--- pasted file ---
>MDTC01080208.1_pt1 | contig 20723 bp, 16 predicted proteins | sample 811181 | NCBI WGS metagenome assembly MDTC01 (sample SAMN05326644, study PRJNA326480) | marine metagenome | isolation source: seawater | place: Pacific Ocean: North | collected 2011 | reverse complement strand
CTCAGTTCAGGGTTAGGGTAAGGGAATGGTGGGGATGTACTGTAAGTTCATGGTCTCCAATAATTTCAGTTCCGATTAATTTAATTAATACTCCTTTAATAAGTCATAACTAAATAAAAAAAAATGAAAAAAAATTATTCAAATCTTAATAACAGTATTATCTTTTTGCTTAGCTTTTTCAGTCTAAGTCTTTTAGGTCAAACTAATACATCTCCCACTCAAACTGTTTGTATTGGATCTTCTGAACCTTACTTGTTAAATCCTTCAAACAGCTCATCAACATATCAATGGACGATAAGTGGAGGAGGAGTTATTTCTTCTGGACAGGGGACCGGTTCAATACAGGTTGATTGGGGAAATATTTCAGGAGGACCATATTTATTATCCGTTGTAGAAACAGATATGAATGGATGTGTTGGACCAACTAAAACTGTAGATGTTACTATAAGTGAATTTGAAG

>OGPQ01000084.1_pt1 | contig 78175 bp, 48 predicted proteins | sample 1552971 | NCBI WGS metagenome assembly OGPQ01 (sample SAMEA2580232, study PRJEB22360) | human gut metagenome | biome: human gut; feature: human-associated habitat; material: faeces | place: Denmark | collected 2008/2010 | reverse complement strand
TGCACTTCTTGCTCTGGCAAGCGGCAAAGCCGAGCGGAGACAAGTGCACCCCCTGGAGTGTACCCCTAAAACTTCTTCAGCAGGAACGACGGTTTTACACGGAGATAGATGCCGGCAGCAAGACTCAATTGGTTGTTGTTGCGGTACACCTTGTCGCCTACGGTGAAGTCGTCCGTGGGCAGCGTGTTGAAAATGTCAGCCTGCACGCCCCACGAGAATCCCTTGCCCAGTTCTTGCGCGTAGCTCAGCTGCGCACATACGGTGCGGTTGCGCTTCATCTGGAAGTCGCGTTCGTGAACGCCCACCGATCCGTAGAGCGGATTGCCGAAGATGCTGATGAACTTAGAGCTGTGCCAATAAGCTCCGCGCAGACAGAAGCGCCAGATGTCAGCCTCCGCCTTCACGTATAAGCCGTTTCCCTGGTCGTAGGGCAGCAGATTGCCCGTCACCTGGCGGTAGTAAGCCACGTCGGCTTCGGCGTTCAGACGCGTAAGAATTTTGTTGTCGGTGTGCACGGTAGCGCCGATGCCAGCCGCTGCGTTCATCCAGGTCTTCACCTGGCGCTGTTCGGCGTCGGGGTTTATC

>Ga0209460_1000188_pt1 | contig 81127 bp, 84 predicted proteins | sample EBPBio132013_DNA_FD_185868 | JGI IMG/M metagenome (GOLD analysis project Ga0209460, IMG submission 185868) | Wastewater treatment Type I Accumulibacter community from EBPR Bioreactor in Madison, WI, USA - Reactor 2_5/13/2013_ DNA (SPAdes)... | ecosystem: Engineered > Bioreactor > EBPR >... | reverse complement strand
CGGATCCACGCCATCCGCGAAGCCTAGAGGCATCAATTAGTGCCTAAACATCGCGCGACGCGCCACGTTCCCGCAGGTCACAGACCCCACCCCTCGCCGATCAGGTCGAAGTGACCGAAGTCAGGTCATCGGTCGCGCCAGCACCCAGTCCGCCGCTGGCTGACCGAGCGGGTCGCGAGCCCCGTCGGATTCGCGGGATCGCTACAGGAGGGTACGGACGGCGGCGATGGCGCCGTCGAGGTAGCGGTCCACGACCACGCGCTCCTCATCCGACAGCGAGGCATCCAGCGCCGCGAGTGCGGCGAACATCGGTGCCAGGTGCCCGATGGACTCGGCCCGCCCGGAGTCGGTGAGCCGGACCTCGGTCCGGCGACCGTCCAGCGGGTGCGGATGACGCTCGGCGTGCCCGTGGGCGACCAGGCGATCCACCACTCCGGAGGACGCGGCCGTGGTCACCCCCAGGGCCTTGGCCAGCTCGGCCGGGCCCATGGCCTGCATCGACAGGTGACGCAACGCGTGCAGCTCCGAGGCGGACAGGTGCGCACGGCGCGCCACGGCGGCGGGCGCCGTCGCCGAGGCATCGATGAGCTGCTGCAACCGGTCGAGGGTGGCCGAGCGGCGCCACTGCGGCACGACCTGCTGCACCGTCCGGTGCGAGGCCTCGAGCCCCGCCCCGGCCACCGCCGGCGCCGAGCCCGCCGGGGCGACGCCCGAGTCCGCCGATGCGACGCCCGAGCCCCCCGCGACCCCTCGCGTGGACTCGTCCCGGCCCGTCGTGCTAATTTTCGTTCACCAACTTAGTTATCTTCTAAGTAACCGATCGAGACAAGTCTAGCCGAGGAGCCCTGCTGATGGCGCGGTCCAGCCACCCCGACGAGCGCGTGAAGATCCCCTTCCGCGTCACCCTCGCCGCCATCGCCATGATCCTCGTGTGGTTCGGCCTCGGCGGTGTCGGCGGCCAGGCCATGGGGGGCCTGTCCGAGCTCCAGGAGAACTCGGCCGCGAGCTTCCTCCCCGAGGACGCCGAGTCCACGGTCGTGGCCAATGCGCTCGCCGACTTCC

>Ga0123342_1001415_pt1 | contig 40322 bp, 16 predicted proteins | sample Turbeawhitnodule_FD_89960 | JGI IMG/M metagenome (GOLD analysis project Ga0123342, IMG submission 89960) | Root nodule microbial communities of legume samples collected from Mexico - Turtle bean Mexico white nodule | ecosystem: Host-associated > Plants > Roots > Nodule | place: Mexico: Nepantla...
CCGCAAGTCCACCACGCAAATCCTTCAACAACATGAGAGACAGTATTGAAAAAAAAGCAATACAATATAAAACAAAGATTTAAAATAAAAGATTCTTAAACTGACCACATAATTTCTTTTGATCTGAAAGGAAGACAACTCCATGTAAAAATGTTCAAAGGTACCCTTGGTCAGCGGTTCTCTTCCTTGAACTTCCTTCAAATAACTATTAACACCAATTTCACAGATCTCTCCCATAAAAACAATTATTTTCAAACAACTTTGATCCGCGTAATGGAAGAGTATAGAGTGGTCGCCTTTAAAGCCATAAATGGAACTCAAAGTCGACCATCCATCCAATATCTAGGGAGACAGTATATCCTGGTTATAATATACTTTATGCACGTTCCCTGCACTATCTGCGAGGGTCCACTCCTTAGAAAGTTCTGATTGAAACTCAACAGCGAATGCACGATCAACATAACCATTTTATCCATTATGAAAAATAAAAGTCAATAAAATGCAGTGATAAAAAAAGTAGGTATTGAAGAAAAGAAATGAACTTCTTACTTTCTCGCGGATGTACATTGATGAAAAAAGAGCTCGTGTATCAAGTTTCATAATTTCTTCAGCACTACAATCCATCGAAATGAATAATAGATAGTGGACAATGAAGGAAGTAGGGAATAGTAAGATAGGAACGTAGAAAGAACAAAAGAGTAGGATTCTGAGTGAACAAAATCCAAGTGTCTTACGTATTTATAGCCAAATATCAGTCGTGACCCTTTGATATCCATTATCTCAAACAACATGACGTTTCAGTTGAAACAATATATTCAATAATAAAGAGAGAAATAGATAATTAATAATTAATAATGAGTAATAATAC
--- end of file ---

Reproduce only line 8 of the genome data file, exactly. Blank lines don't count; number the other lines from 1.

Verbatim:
CCGCAAGTCCACCACGCAAATCCTTCAACAACATGAGAGACAGTATTGAAAAAAAAGCAATACAATATAAAACAAAGATTTAAAATAAAAGATTCTTAAACTGACCACATAATTTCTTTTGATCTGAAAGGAAGACAACTCCATGTAAAAATGTTCAAAGGTACCCTTGGTCAGCGGTTCTCTTCCTTGAACTTCCTTCAAATAACTATTAACACCAATTTCACAGATCTCTCCCATAAAAACAATTATTTTCAAACAACTTTGATCCGCGTAATGGAAGAGTATAGAGTGGTCGCCTTTAAAGCCATAAATGGAACTCAAAGTCGACCATCCATCCAATATCTAGGGAGACAGTATATCCTGGTTATAATATACTTTATGCACGTTCCCTGCACTATCTGCGAGGGTCCACTCCTTAGAAAGTTCTGATTGAAACTCAACAGCGAATGCACGATCAACATAACCATTTTATCCATTATGAAAAATAAAAGTCAATAAAATGCAGTGATAAAAAAAGTAGGTATTGAAGAAAAGAAATGAACTTCTTACTTTCTCGCGGATGTACATTGATGAAAAAAGAGCTCGTGTATCAAGTTTCATAATTTCTTCAGCACTACAATCCATCGAAATGAATAATAGATAGTGGACAATGAAGGAAGTAGGGAATAGTAAGATAGGAACGTAGAAAGAACAAAAGAGTAGGATTCTGAGTGAACAAAATCCAAGTGTCTTACGTATTTATAGCCAAATATCAGTCGTGACCCTTTGATATCCATTATCTCAAACAACATGACGTTTCAGTTGAAACAATATATTCAATAATAAAGAGAGAAATAGATAATTAATAATTAATAATGAGTAATAATAC